at his home on Upper Mulberry street,
at 10:10 o'clock last night. Death was
due to a complication of diseases.
Mr. Watkins was 61 years old and was
born in Wales. He is survived by three
daughters, Mrs. Harry Douglass, Annie
J., and Agnes C, and one son, Arthur
W., all of this city.
The funeral arrangements have not
been made, but the remains will be tak
en to Reading for interment.
The live-months-old daughter of Mich
ael Werle, of Gulick's Addition, died
yesterday afternoon at 4 o'clock of chol
era infantum. The funeral will be held
from the house on Saturday morning at
9 o'clock. Interment in Turbotville.
ItltK ITEN BACH.
May Breitenbach, the 7-years-old
daughter of Joseph Breitenbach, of 39
Vine street, died early Saturday morn
ing. Death wasdue to spinal meningitis.
The Opening of School.
Only a few days more of vacation re
main for the boys and girls of Danville
and next Tuesday morning will find in
the neighborhood of thirteen hundred
children wending their way to the var
ious school buildings of this city, where
the outlook for a successful term is ex
The School Board -lias everything in
shape for the opening term. The build
ings have all been cleaned and putin
the best possible order. All of the school
properties have been repaired mwre or
less and at the High School and Third
ward buildings the repairs were quite
Before the opening of the schools the
Superintendent will have to arrange for
the placing of the foreign pupils, who
as yet have not been assigned to any
This year a Kindergarten school \yill
be an innovation in Danville. It will be
conducted by Miss Cora Kase, of South
Danville, who last year took a course in
Kindergarten work in Philadelphia. The
oflice building of the old Grove Furnaces
on East Mahoning street, will be oc
cupied by the school.
Left Thumb Pinched Off.
William Treas, of South Danville, met
with a painful accident at Herndon
yesterday. He was working on some
Pennsylvania railroad improvements
and in some manner caught the thumb
of his left hand between the handle and
the rim of an iron bucket, pinching the
end of that member off The injury was
dressed at Herndon.
Entertained Young People.
Mr. and Mrs. Alfred Voris entertain
ed a party of young folks at their home
ou Ferry street, last evening, in honor
of Miss Charlotte Voris, of Scranton.
Those present were: Misses Elsie Edgar,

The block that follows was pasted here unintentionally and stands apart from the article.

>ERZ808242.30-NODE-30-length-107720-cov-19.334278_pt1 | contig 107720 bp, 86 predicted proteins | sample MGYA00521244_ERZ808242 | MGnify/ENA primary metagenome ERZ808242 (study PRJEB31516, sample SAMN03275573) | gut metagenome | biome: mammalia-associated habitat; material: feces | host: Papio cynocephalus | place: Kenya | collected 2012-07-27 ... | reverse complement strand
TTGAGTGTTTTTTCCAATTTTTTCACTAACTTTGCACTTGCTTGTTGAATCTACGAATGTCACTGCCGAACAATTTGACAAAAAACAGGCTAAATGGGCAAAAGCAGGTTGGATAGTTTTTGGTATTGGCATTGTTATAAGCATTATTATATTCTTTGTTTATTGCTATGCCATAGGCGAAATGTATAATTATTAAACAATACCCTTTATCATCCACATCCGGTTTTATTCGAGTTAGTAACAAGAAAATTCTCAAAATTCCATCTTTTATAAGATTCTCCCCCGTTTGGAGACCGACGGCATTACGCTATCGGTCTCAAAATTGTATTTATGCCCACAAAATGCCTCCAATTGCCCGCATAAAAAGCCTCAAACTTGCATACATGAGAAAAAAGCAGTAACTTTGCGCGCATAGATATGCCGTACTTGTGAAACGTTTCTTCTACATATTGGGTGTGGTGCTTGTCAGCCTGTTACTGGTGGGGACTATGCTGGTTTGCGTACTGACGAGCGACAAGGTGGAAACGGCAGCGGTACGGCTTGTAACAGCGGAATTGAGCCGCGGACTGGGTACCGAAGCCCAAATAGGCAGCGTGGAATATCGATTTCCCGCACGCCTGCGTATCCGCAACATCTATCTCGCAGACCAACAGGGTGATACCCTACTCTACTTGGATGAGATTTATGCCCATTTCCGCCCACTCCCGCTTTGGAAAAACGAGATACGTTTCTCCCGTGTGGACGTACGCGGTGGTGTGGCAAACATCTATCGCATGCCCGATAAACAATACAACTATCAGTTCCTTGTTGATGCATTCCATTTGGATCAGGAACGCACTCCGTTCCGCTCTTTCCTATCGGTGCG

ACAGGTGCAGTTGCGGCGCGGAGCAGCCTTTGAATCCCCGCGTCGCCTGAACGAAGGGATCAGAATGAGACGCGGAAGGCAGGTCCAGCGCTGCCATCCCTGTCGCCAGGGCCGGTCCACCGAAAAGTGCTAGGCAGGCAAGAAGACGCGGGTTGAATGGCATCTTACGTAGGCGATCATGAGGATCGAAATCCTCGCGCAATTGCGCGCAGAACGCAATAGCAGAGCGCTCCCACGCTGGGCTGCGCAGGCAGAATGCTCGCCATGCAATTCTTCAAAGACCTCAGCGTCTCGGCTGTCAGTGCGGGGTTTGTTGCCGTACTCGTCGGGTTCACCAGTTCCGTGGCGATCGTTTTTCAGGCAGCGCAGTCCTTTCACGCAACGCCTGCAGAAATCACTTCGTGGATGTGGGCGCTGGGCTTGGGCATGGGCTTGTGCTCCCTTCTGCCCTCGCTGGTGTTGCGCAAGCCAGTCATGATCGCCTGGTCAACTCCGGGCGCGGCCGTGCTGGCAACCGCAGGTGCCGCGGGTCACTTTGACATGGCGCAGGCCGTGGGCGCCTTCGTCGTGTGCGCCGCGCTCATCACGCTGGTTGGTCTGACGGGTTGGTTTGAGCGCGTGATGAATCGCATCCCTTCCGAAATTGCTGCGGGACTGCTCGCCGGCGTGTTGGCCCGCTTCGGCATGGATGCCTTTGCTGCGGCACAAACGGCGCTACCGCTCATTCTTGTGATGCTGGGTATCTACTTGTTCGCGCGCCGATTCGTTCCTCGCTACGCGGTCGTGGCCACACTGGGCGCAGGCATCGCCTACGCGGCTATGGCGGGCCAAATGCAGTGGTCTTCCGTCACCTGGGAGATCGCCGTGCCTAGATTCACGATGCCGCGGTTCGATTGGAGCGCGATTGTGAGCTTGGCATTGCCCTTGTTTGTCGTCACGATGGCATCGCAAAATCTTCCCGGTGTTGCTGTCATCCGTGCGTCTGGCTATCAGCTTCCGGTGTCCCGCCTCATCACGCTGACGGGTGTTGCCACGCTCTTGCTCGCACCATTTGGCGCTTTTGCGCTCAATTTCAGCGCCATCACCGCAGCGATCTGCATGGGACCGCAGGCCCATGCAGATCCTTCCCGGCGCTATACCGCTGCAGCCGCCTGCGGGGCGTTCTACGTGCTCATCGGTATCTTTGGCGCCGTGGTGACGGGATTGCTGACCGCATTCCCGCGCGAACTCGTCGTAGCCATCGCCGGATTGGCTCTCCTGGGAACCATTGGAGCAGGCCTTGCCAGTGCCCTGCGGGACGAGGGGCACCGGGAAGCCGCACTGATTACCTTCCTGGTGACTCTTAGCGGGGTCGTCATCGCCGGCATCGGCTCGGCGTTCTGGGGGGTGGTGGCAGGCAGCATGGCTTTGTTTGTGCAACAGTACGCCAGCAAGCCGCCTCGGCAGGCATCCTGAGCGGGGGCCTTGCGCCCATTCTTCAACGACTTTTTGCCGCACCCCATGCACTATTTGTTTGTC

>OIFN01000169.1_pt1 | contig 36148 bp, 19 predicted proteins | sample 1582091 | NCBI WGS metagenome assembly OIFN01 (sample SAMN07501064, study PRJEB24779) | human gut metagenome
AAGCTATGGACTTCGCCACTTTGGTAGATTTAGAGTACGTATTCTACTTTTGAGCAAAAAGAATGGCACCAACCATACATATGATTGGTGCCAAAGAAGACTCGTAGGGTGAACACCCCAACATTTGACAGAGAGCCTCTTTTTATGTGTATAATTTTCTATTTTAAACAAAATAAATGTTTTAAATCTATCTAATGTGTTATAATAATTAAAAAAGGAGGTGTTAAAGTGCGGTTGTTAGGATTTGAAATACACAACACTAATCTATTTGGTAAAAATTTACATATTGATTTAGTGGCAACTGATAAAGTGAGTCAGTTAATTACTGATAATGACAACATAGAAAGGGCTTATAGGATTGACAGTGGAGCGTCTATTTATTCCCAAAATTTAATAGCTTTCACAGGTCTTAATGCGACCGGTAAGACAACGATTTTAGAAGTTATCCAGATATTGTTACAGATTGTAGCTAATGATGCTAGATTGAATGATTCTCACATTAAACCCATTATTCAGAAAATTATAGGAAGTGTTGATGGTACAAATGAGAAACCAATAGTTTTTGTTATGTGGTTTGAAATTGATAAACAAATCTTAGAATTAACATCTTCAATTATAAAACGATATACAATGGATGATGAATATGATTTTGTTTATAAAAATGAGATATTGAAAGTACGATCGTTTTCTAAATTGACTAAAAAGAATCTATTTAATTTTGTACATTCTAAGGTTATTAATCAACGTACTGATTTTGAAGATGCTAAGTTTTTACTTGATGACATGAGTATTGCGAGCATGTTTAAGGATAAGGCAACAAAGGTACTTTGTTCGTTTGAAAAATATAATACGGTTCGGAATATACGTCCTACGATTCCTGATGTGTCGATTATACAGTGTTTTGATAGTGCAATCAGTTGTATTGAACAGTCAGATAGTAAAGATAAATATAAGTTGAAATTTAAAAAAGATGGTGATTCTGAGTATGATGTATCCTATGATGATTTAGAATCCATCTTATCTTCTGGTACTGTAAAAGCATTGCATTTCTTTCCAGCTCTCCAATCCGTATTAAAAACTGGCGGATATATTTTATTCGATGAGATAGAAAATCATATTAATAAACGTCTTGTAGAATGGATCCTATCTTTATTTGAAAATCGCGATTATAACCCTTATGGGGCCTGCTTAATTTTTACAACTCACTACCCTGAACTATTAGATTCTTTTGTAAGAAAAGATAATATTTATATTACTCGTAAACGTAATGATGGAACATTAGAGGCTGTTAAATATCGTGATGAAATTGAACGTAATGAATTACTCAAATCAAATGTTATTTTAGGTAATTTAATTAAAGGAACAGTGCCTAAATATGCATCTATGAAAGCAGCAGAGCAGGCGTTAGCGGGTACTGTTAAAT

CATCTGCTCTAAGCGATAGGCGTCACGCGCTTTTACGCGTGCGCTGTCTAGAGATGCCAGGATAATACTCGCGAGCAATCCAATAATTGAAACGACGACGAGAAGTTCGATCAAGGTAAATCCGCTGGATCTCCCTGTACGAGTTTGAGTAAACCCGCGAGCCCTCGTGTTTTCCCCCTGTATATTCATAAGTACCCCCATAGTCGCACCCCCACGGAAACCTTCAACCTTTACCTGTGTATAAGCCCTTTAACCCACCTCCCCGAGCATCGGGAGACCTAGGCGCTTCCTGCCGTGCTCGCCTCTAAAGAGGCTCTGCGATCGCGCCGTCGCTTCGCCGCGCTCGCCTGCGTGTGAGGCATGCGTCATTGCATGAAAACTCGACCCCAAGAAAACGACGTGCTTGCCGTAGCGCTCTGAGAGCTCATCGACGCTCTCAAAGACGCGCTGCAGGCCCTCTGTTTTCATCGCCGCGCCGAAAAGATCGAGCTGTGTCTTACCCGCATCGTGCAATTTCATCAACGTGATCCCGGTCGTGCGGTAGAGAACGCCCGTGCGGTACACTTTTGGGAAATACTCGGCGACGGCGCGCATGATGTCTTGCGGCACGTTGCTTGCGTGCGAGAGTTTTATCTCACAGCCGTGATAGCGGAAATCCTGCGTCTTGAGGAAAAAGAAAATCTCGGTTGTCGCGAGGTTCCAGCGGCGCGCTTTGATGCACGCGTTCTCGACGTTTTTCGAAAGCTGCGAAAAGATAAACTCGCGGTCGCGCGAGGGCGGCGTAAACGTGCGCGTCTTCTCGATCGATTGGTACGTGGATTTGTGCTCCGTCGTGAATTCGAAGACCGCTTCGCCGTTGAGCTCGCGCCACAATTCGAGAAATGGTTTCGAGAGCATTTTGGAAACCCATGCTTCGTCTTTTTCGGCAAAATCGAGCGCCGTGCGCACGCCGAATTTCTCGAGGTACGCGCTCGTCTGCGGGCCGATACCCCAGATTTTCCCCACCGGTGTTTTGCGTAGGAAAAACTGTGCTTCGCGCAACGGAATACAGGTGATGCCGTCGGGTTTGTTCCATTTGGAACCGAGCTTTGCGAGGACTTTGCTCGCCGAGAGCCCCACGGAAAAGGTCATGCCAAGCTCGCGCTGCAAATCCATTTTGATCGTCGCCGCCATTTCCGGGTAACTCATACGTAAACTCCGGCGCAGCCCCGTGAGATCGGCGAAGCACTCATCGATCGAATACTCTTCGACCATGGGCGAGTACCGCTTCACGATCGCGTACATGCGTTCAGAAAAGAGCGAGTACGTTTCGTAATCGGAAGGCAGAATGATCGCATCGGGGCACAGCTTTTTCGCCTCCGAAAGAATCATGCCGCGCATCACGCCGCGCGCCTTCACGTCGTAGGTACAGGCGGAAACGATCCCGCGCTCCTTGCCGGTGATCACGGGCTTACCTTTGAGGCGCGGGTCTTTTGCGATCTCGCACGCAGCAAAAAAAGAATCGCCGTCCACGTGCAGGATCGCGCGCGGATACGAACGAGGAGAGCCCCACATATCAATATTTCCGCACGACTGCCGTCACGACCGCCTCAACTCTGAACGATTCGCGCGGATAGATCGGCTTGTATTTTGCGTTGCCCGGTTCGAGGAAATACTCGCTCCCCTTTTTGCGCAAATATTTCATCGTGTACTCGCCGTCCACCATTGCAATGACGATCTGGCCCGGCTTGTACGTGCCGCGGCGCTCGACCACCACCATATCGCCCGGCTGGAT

Gertie Bare, Helen and Nellie Geise,
Emetine Lyon and Margaret Michael, of
Muncy; Robert, George and Sam Jacobs.
Rev. Bushong Now an Attorney.
The Rev. W. K. Bushong, a former
pastor of Sbiloh Reformed church, this
city, who on account of throat affection
was compelled to abandon the active
work of the ministry, was on Monday
last admitted to practice as an attorney
in the several courts of York county.
Will .Return on Friday.
The Rev. A. B. Bowser and family will
return on Friday from an extended visit
near Pittsburg. Rev. Bowser will oc
cupy the First Baptist pulpit on Sunday
D.VNVILTJE, I'A.. TIII'ItSDAY, Al<U ST:JO. 05)00.
HESULTS IN DEATH
Flagman Geasy, Formerly of South Dan
ville, Died Last Night.
As the result of a slight accident which
occurred two weeks ago \V. A. Geasy, of
Nescopeck, formerly of South Danville,
a flagman on the Pennsylvania railroad
and a son-in-law of Mrs.Mary A. Huber,
of Riverside, died at 9 o'clock last even
ing from blood poisoning. Some years
ago Mr. Geasy injured his right leg while
employed on the railroad and since that
time that member has not been very
strong. About two weeks ago. while at
his work he again injured his right leg
iu about the same place, by falling from
the step of a box car. lie was taken to
his home and blood poisoning develop
ed, resulting in his death. A wife, two
sons and a daughter survive him. The
remains will be brought to South Dan
ville for burial. The funeral announce
ment will be made later.
Firemen's Picnic on Labor Day.
The Labor Day picnic, to be held at
DeWitt's Park, under the auspices of
the Continental Ho-e Company, on
Monday next, promise to be one of the
most successful and lar est picnics oil tie
year. The program for the day mi l the
prizes which will be awarded by Dan
ville merchants are as billows:
100 yards dash. First prize, silver
medal by Henry Kempt-; second prize,
a hat by K. L. Marks.
Half mile foot race.—First prize, a
Chestnut Street special hat by Dreifusa
& Co.; second prize, a pair of shoes by
Half mile bicycle race.—(for boys un
der 15 years). First prize, scarf pin by
H. Bernheimer; second prize, a pair of
shoes by W. J. Rogers.
One mile bicycle race (open). —First
prize, silver toilet set by Geo. H. Smith;
second prize, pair bicycle hose by J. J.
Two mile bicycle handicap-—First
prize, gent's gold watch chain by James
Dailey; second prize, silk umbrella, by
S. F. Kicketts; third prize, pair bicycle
shoes by W. E. Lunger.
Prizes will also be awarded for the fol
lowing races: 30 yard bag race, 50 yard
potato race, 50 yard barrel race and
Sons of America Big Picnic.
The members of Washington Camp
No. 364, P. O. S. of A. and their friends
picniced at DeWitt's park Tuesday.
The event was a great success and was
attended by between eight and nine
hundred people. The day was spent in
a most enjoyable manner.
A base ball game between a team com
posed of P. O. S. of A. members and A.
D. K. members resulted in a victory for
the former team, the score being 9 to 5.
In the evening a cake walk was held,
which was won by Miss Mary Law and
John Hollister. The judges were: Isaac
Gross, John Kyerly, Edward Albeck,
Isaac Dreifuss and 11. 11. Allen.
The committee of arrangements is de
serving of a great deal of credit for the
able manner in which it conducted the
Danville Will Be Well Represented.
Danville will be well represented in
the various universities of the country
this year. Prof. R. 11. Wilson will
enter upou a course in the Princeton
Theological Seminary, Curry Fisher is
preparing to enter Lehigh University,as
is also Michael Hornberger. Spencer
Vastine, of South Danville, will enter
Dickinson College, Theodore Angle will
prepare for Princeton at Lawrenceville
Academy. John M. Hinckley will com
plete his course at Lafayette and Ben